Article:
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Features / Hat Heads 25 March 2014 / Inspired by Edward Steichen’s headshot of Hollywood actress Gloria Swanson covered in lace (Museum of Modern Art). / Photoshop / Louise Brooks: Hello-Tuesday / Wallpaper: MGB-Stock /

The still is from a 1928 film, Beggars of Life, where Brooks plays a girl who disguises herself in beggar’s clothing to escape the police after killing her abusive stepfather. Directed by William Wellman, it also stars Wallace Beery, Richard Arlen and Roscoe Karns, and was based on a book by Jim Tully, published in 1924.

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Source: “The Louise Brooks Tattoo” by Sarah Vernon | Redbubble

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Take care and keep laughing!

Sarah


Lulu in Hollywood Card
Lulu in Hollywood Card by FirstNightDesign

Reposting the incomparable Tallulah yesterday gave me a taste for creating another of my Hollywood images à la Edward Steichen. I found an image of silent film star Louise Brooks from Hello-Tuesday and used the vintage wallpaper from MGB Stock that I’ve used previously (DeviantArt). It is, I believe, a still from Pandora’s Box (1929) — ‘The rise and inevitable fall of an amoral but naïve young woman whose insouciant eroticism inspires lust and violence in those around her.’ This time, however, I have done it slightly differently and given her a background of the wallpaper in its original form. The effect of this can be better seen if you click on Saatchi Art or  Fine Art America.


“I have a gift for enraging people, but if I ever bore you it will be with a knife.”
Louise Brooks



“I never gave away anything without wishing I had kept it; nor kept anything without wishing I had given it away.”
— Louise Brooks


Lulu in Hollywood Wrist Watches
Lulu in Hollywood Wrist Watches by FirstNightDesign

Available at the following galleries:
Redbubble
Crated
Zazzle US
Zazzle UK
Fine Art America [14 fulfillment centers in 5 countries]
Saatchi Art

Take care and keep laughing!

Sarah


It’s time for another of my Edward Steichen-like Hollywood makeovers. When I’m in need of some glamour, I head straight for the silent movie headshots of the 1920s, especially as found on Hello Tuesday at Deviant Art, which is where I discovered this photograph of Louise Brooks.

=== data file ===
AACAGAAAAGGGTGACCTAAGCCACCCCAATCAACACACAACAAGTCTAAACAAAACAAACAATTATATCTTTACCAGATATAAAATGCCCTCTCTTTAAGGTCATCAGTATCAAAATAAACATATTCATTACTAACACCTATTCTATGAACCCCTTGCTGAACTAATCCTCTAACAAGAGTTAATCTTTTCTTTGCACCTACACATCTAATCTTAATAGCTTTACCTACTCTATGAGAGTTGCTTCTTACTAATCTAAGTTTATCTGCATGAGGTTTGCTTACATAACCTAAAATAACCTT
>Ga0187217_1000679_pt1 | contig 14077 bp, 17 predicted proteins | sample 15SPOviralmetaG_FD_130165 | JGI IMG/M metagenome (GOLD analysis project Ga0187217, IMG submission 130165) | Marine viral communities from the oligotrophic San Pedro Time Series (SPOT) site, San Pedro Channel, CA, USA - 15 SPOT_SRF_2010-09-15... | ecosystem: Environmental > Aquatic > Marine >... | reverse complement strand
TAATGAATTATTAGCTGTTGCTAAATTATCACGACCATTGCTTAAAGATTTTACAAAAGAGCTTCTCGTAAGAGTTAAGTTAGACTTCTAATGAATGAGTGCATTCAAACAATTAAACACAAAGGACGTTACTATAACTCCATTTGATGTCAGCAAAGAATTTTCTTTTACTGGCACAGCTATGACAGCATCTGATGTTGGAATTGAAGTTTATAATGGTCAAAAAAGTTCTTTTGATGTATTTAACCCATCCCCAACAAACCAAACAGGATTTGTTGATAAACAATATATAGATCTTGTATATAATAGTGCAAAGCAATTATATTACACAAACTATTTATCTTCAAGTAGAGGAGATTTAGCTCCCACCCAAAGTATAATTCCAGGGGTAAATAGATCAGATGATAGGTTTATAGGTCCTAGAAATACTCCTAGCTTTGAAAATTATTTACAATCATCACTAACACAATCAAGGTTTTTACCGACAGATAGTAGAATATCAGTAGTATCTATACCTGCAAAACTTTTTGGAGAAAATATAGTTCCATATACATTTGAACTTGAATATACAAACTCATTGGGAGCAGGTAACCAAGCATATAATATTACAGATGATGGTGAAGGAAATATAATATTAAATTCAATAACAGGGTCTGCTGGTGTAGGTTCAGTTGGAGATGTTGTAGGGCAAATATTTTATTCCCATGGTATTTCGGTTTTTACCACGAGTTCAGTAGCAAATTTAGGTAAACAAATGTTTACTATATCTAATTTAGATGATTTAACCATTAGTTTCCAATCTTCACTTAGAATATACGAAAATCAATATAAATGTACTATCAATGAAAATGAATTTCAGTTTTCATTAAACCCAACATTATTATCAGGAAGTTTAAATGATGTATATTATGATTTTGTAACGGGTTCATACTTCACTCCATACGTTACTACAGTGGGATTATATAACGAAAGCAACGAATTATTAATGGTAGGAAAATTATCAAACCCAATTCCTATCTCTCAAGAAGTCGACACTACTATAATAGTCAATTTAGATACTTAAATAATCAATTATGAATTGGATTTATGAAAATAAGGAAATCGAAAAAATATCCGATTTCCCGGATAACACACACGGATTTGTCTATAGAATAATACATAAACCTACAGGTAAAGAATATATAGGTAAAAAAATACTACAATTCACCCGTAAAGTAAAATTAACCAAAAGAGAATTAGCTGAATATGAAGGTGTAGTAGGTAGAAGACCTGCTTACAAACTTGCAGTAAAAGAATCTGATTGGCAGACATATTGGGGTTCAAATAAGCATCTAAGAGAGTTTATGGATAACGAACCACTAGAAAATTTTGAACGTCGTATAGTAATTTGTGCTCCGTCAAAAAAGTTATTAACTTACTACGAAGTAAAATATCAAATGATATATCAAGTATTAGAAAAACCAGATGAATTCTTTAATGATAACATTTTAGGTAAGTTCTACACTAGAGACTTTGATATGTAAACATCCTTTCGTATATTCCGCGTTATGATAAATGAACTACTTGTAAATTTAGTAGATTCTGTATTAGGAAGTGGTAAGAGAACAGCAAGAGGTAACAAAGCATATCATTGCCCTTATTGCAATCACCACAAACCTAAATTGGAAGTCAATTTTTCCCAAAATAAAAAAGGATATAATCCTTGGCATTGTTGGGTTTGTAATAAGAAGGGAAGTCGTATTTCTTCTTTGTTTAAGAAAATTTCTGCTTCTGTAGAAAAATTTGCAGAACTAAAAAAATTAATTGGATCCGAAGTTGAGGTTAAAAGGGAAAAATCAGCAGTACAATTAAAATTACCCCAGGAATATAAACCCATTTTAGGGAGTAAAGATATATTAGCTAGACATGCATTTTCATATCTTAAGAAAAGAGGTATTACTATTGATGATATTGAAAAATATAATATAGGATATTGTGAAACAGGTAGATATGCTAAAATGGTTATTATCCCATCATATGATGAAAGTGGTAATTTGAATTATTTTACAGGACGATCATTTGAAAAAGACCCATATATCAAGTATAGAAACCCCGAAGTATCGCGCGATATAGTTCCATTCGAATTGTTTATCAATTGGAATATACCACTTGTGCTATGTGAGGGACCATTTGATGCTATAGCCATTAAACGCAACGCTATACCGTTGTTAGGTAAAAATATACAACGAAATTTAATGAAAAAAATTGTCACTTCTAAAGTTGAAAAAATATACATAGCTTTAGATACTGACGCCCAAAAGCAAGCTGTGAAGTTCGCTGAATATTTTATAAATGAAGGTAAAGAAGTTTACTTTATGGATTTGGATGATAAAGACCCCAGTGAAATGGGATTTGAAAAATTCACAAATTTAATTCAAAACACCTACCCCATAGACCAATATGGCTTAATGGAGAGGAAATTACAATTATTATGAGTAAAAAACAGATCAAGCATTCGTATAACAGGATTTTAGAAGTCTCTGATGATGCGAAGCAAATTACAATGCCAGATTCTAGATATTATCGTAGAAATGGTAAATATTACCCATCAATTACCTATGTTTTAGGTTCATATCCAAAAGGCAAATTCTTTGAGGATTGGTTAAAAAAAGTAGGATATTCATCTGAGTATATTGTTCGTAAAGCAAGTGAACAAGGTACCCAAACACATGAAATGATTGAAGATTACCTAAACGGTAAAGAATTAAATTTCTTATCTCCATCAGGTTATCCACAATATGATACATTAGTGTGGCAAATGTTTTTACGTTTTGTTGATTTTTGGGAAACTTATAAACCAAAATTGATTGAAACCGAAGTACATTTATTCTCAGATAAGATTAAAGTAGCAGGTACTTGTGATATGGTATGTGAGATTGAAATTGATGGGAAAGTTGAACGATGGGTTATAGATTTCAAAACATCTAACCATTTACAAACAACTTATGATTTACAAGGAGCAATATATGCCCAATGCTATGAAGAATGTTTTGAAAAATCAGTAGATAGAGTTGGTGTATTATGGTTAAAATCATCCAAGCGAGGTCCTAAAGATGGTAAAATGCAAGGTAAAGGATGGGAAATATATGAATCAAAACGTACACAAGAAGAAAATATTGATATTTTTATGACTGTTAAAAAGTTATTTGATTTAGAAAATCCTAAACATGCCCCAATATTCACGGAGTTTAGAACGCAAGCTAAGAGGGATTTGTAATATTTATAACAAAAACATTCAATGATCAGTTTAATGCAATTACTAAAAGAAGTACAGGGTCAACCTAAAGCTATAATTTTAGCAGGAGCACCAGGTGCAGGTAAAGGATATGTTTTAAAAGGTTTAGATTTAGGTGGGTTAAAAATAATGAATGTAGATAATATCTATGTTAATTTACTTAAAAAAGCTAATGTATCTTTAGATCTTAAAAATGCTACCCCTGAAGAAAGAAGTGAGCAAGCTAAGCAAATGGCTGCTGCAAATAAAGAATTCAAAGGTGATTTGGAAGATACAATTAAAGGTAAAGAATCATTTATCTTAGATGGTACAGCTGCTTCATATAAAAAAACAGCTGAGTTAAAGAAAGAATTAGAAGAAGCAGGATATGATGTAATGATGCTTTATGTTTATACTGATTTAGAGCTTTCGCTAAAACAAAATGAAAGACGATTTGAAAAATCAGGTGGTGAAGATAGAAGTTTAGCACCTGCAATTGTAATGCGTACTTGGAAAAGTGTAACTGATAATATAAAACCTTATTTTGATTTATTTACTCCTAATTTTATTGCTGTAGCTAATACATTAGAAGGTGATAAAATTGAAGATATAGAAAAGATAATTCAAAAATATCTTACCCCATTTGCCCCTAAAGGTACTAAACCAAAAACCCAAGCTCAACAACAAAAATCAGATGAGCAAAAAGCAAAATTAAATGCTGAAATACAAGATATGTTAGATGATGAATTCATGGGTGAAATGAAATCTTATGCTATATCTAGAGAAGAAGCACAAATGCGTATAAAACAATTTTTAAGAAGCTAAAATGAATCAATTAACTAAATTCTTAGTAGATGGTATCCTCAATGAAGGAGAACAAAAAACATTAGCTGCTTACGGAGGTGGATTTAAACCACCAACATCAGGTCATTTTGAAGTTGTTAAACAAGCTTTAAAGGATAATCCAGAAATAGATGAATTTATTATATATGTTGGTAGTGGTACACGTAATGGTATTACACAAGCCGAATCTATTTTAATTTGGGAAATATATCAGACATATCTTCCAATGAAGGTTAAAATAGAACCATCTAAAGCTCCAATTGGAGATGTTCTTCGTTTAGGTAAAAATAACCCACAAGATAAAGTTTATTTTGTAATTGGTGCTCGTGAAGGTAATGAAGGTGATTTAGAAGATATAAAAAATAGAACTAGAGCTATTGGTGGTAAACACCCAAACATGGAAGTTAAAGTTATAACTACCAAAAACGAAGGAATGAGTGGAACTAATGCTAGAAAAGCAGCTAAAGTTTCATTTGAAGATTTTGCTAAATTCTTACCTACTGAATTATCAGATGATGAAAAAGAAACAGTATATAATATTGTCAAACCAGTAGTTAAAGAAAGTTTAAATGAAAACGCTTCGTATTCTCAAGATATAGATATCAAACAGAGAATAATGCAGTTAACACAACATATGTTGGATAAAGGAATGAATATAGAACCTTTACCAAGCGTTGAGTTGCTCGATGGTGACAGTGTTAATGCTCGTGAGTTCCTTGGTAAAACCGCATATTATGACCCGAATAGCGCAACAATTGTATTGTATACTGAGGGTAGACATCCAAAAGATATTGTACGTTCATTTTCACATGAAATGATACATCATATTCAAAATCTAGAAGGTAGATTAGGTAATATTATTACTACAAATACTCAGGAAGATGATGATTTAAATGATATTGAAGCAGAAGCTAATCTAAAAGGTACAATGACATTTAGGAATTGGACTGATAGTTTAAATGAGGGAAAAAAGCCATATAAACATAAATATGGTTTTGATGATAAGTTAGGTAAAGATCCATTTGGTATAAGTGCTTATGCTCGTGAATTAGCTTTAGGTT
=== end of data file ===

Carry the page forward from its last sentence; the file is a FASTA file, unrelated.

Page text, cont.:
“I never gave away anything without wishing I had kept it; nor kept anything without wishing I had given it away.”
Louise Brooks


Some of you may remember that I was originally inspired by Edward Steichen’s famous photograph of actress Gloria Swanson covered in lace (Museum of Modern Art).  I’ve already done one such of Louise Brooks and this is ‘Take 2’!

In what one might say is now time-honoured fashion, I overlaid Brooks with this lace effect vintage wallpaper from MGB-Stock.


“Most beautiful dumb girls think they are smart and get away with it, because other people, on the whole, aren’t much smarter.”
Louise Brooks


For more Hollywood Tattoo makeovers, click here.

Available at the following galleries:
Redbubble
Crated
Zazzle US
Zazzle UK
Fine Art America
Fine Art England
Saatchi Art

Take care and keep laughing!

Sarah


One day only: 50% off all posters | USE CODE: JANPOSTERS15
Zazzle US • Zazzle UK
Such a treat to have sold the following posters at Zazzle today. No one should ever have to live without Hollywood glamour! You can read about my using renowned photographer Edward Steichen’s famous headshot of Gloria Swanson covered in lace as inspiration here, here and here.

Hollywood Vintage Gloria Poster
Hollywood Vintage Gloria Swanson Poster

Available at the following galleries:
Redbubble
Zazzle US
Zazzle UK
Fine Art America: The Clara Bow Tattoo • The Louise Brooks Tattoo • The Gloria Swanson Tattoo
Fine Art England: The Clara Bow TattooThe Louise Brooks TattooThe Gloria Swanson Tattoo

Take care and keep laughing!

Sarah


I’m dreaming BIG, Mr De Mille!

Take care and keep laughing!

Sarah


Just like The Gloria Swanson Tattoo in earlier posts, this treatment of a Louise Brooks photograph was inspired by Edward Steichen‘s headshot of the Hollywood actress covered in lace and held by the Museum of Modern Art. The Louise Brooks photo (Hello-Tuesday), and the vintage wallpaper (MGB-Stock) that I used to create the lace effect, are from Deviantart.

I could have chosen one of the widely known photographs of Louise Brooks but this one appealed to me more than the usual, partly because I had not come across it before and partly because she looks so soignée in male attire.

The still is from a 1928 film, Beggars of Life, where Brooks plays a girl who disguises herself in beggar’s clothing to escape the police after killing her abusive stepfather. Directed by William Wellman, it also stars Wallace Beery, Richard Arlen and Roscoe Karns, and was based on a book by Jim Tully, published in 1924.

Take care and keep laughing!

Sarah

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